Transport for London (TfL) runs a whole host of Twitter accounts designed to keep commuters up to date with travel disruptions. The organisation is now changing its approach, however, and reducing its overall tweet output for minor delays and incidents. Why? Well, because of "various changes" that Twitter has made to users' timelines. The organisation doesn't blame any specific features, mentioning instead how "selected content on Twitter is (now) shown out of sequence." In response, certain accounts will soon be tweaked. The handles for the Underground lines, for instance (@bakerlooline, @circleline, etc.) will switch from real-time service updates to focused news and alerts for major disruptions.
In a blog post, TfL has documented some of Twitter's major experiments and feature additions since 2009. These include the now abandoned Discover tab, the While You Were Away catchup service and Moments. Notably, the list ends with a line on the company's new timeline option, introduced earlier this week, that promises to show a selection of highly ranked tweets at the top of your feed. The service is opt-in, but with its current approach TfL says it's still worried only "high impact and important updates would be likely to reach customers."
It's true that Twitter has been experimenting with features that weigh heavily on curation and algorithms. These, it hopes, will surface the best of the social network for users that don't want to be constantly refreshing their feed. The core Twitter experience remains the same though -- it's a list of tweets in chronological order that show you conversations and moments happening right now. As a result, TfL's minute-to-minute travel updates should still be effective. If, however, it sees Twitter's new timeline option as a problem (regardless of whether it poses one or not) that could indicate a larger perception problem for Jack Dorsey's company.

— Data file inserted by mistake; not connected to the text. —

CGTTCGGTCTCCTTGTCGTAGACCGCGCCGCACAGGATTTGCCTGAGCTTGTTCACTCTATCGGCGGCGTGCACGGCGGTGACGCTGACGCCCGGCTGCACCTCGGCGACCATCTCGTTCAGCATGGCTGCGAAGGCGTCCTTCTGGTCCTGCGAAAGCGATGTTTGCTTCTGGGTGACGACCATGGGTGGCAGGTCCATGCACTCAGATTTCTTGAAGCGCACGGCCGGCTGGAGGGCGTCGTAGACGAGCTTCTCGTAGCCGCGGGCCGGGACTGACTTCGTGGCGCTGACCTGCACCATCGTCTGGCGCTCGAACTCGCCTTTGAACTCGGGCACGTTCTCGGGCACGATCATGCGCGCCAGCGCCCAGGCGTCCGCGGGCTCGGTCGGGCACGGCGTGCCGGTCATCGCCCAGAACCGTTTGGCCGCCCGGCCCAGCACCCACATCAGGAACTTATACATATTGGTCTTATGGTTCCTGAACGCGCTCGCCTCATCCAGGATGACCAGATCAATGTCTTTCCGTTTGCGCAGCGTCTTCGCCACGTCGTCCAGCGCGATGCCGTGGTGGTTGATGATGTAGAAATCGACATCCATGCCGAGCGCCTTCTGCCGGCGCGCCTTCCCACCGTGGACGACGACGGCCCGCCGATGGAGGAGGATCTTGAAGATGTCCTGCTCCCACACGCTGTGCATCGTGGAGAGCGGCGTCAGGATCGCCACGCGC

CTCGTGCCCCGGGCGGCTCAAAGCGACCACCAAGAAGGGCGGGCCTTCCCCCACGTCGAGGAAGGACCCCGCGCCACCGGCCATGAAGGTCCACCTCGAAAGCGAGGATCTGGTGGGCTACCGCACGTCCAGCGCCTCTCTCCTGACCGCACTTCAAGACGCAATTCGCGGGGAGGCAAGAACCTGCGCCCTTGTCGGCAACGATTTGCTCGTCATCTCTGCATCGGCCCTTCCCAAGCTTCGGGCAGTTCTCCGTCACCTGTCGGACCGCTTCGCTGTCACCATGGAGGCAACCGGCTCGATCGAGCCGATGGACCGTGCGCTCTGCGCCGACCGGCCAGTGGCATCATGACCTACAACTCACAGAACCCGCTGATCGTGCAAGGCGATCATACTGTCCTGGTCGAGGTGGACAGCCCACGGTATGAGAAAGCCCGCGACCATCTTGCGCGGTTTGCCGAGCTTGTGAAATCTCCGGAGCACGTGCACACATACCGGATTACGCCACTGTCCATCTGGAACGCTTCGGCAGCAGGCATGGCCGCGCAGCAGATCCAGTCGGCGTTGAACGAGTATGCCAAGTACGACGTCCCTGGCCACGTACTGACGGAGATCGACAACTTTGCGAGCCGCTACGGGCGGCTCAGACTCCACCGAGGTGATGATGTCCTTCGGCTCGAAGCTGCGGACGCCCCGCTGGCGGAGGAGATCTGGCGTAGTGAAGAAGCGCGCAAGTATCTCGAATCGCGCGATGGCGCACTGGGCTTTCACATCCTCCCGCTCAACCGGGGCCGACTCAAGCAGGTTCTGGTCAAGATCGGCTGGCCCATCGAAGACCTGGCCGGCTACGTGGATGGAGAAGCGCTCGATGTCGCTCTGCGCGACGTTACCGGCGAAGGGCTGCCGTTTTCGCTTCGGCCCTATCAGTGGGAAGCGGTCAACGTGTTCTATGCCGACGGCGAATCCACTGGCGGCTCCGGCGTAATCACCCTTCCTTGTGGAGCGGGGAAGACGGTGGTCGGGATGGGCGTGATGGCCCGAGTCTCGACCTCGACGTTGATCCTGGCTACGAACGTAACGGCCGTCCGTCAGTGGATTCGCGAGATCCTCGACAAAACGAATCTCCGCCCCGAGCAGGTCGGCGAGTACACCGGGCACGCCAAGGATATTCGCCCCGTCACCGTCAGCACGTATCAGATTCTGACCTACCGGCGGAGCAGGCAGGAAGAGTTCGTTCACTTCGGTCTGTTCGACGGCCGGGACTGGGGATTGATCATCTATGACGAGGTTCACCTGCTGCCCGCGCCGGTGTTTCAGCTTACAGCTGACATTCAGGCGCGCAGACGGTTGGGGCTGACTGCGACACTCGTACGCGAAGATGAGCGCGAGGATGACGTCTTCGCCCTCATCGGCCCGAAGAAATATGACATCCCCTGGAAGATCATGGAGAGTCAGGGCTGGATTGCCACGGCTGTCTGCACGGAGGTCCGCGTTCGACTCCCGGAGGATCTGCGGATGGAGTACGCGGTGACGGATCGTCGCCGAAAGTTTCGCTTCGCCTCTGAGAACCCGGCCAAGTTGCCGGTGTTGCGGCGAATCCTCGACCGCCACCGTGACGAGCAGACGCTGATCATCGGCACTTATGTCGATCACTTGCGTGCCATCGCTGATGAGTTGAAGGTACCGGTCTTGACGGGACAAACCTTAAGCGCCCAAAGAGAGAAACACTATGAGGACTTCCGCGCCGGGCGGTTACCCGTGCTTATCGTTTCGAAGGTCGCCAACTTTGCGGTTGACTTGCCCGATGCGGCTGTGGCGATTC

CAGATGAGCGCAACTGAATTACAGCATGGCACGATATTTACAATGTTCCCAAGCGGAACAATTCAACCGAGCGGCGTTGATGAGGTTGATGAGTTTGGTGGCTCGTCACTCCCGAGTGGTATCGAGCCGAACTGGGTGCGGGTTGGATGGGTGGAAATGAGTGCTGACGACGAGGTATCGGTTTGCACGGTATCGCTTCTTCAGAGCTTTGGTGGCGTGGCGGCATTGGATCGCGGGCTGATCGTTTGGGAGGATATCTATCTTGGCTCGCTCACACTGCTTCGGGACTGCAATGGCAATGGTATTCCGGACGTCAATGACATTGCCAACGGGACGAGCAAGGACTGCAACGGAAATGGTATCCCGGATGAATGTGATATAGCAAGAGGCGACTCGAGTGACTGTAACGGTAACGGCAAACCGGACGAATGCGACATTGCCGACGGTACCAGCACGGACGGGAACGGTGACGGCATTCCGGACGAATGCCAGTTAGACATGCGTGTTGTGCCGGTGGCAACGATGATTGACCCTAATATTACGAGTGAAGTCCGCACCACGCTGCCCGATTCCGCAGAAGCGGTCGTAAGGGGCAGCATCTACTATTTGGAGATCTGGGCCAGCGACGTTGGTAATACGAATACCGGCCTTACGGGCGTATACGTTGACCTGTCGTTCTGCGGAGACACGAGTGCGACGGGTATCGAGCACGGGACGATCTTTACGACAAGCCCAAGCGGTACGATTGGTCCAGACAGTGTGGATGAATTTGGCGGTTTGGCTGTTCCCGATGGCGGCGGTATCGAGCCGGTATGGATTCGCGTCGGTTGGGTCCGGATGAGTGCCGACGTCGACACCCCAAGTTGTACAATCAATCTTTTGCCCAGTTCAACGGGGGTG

Update: Just like that, it seems Transport for London (TfL) has had a change of heart. The company has deleted the blog post which explained all of the changes, replacing it with a new article that stresses: "We're not going to make any immediate changes to the current range of information we put out on Twitter, which means customers will continue to get everything they are used to receiving."
The new post suggests that TfL's previous position was misinterpreted; the old version did, however, contain a table stating explicitly how each Twitter account would be altered. It can be read here.